As I said before, twenty-six writers of varying styles and subject matter are featured in this book, along with their remarks on dreams and dreaming and some of their favorite, most frequently occurring, or most significant or threatening dreams.  Some of the authors are:  Maya Angelou, Clive Barker, Spaulding Gray, Stephen King, Bharati Mukherjee, Anne Rice, Anne Rivers Siddons, Art Spiegelman, and Amy Tan.  All of them have fascinating stories to tell about their dreams, daydreams, and creative impulses.  But this is not just a “game” for the great notables and well-known writers.  Do you have a favorite dream or dreams that keeps recurring, has some special significance to your life, or has helped you to be creative and innovative in your waking life?  Is there one that you just consider weird and quirky, without having a clue as to what it means?  Why not write in and share it?  As long as you’re not writing the whole of “A Midsummer Night’s Dream” I think I and my readers have plenty of time to hear it.  I certainly take a lively interest in dreams, so feel free to share.

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7 responses to ““Writing is nothing more than a guided dream.”–Jorge Luis Borges

  1. How interesting nad how uncanny. I have just started my Tabucchi week and dreams are a major theme in all of his books. And I own the book you reviewed only I haven’t read much of it yet – just the Allende one so far. I find dreams entirely fascinating in all of their forms. As an inspiration for writers or as an element in a book. One of Tabucchi’s books which I reviewed two months ago is called Dreams of Dreams. It’s very interesting.

    • Yes, I’ve been reading your posts about Tabucchi week, knowing that I will soon be exploring the library for his books which you are recommending–it’s just that I’m still playing catch-up from other books you and the two ladies at Shelf Love have already recommended! I know by seeing all the response you’re getting that your Tabucchi week is going well. I can’t wait to frolic among his works! Thanks for commenting.

      • I was commenting here while you were commenting on my blog. I really want to read this book on dreams but when I started it I liked it so much that I wanted to keep it for later. Such an annoying habit.
        Yes, I think the week is going well. There will be quite a few posts towards the end of the week.

  2. My big dreams seem to comment on what I am doing, at junctures of peak emotional intensity or significance—major life-stage changes. I have not had too many, but those I’ve had I remember. Thinking about them, about what my own mind at some level has created, deepens their mystery to me. I am grateful to those dreams and wish they had more, but suppose i must avoid—like most people—the intense states that spawn them.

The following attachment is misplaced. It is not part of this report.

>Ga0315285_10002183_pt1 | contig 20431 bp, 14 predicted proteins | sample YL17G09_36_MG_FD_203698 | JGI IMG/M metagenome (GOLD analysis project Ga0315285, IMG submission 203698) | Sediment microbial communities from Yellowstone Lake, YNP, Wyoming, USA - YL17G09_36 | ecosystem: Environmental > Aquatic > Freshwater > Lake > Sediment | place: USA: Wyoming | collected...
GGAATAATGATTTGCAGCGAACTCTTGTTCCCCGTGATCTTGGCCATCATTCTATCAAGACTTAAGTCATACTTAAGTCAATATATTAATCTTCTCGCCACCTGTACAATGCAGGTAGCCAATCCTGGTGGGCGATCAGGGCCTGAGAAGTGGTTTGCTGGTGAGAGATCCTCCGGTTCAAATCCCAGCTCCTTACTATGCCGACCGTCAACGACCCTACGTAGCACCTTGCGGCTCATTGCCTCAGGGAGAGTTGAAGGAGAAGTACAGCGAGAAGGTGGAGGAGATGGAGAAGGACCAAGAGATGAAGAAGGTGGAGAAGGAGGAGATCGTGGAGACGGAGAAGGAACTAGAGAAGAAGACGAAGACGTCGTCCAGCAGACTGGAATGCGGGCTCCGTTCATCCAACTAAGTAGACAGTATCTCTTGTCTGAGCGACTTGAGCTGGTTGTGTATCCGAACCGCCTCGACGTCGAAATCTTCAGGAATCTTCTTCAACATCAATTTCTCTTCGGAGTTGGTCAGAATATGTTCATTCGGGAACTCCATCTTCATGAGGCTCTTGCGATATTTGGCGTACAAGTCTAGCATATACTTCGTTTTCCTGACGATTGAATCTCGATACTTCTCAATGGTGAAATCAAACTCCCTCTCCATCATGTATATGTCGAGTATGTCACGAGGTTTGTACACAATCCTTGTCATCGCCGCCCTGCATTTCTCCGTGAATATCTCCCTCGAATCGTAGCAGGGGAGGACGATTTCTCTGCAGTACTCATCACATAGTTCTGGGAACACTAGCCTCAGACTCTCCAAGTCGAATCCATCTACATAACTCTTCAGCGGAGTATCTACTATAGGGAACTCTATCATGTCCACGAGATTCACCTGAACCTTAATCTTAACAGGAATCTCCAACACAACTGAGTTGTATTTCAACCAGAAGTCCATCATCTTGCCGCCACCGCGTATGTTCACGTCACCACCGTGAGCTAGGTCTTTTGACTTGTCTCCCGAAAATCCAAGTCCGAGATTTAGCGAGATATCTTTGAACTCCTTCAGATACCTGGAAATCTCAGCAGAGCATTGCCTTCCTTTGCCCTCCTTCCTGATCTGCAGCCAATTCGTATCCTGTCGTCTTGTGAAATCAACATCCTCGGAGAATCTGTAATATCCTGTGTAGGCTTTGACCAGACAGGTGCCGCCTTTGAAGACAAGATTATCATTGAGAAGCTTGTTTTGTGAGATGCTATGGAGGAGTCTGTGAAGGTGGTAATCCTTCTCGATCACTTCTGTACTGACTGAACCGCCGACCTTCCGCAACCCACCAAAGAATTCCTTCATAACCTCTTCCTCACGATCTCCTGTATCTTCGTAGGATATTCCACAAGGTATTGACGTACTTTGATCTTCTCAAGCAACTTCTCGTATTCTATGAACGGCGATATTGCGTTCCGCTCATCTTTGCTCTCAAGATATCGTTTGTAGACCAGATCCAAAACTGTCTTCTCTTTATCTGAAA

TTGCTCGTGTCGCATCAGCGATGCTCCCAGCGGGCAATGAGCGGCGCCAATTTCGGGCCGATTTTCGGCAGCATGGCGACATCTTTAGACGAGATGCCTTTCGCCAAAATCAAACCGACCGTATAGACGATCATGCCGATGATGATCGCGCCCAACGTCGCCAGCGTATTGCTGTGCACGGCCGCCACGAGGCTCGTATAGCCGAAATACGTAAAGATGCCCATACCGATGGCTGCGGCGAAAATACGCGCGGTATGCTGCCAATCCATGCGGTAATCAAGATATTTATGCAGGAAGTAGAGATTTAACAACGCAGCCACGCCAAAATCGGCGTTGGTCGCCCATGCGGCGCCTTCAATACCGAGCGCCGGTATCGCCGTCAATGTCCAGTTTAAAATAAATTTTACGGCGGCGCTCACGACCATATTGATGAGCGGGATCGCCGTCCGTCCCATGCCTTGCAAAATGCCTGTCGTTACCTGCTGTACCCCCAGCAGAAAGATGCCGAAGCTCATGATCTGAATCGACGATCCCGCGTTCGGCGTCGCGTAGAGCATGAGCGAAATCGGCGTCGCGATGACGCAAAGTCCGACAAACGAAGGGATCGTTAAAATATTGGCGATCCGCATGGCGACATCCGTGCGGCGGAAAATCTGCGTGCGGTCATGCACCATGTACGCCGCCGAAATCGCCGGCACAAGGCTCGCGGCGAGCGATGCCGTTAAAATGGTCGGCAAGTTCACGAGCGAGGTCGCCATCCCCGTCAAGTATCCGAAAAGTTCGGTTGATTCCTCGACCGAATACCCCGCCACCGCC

• I know what you mean. One of the lighter of my creatively-oriented dreams (dreams about being a writer, for instance) was when I dreamed that I was sitting at the very top of a sort of crater-like moutain, up on the edge, watching a series of little people dancing in the central valley down below. I can remember that I was balancing a word processor on my lap. Clearly, I was dreaming about being at a distance from my protagonists and other characters, or at least I tell myself that’s what the dream was about. I’d hate to think the distance implied anything other than narrative distance from characters–emotional distance from real people for example. But I find we usually know what our dreams are about ourselves, if we really think hard about it. The highly symbolic ones are always in our own private symbols (there is no such thing as a really accurate dream book, how could there be?), and all we have to do is brood upon them long enough in order to understand something about them (but sometimes, I just don’t have the time for so much introspection, you know?) Thanks for writing, Richard. Sorry that my response was so wordy. It’s always a pleasure to hear from you.

  3. I just ordered the book from Amazon. Thanks for sharing this. Should be an interesting read.

    • Yes, it is. Thanks in your turn for taking my recommendation! Perhaps the most interesting thing about the book as a whole is the wide variety in the types of comments made. It supports the conclusion that the human beings, while very alike sometimes, are infinitely variable.